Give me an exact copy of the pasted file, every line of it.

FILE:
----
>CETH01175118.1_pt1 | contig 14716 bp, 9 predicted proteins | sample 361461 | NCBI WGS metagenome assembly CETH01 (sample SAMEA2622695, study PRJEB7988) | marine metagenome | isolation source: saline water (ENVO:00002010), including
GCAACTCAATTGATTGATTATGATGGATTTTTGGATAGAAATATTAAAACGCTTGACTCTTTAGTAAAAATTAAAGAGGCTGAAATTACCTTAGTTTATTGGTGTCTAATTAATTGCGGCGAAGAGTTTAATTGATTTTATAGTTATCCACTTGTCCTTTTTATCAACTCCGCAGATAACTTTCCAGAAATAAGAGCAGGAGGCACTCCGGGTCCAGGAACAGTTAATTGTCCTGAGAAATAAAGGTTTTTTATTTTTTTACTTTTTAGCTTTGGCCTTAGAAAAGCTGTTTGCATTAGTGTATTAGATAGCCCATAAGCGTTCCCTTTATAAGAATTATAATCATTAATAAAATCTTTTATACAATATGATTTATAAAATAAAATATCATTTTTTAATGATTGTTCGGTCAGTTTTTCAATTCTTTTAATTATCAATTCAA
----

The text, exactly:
>CETH01175118.1_pt1 | contig 14716 bp, 9 predicted proteins | sample 361461 | NCBI WGS metagenome assembly CETH01 (sample SAMEA2622695, study PRJEB7988) | marine metagenome | isolation source: saline water (ENVO:00002010), including
GCAACTCAATTGATTGATTATGATGGATTTTTGGATAGAAATATTAAAACGCTTGACTCTTTAGTAAAAATTAAAGAGGCTGAAATTACCTTAGTTTATTGGTGTCTAATTAATTGCGGCGAAGAGTTTAATTGATTTTATAGTTATCCACTTGTCCTTTTTATCAACTCCGCAGATAACTTTCCAGAAATAAGAGCAGGAGGCACTCCGGGTCCAGGAACAGTTAATTGTCCTGAGAAATAAAGGTTTTTTATTTTTTTACTTTTTAGCTTTGGCCTTAGAAAAGCTGTTTGCATTAGTGTATTAGATAGCCCATAAGCGTTCCCTTTATAAGAATTATAATCATTAATAAAATCTTTTATACAATATGATTTATAAAATAAAATATCATTTTTTAATGATTGTTCGGTCAGTTTTTCAATTCTTTTAATTATCAATTCAA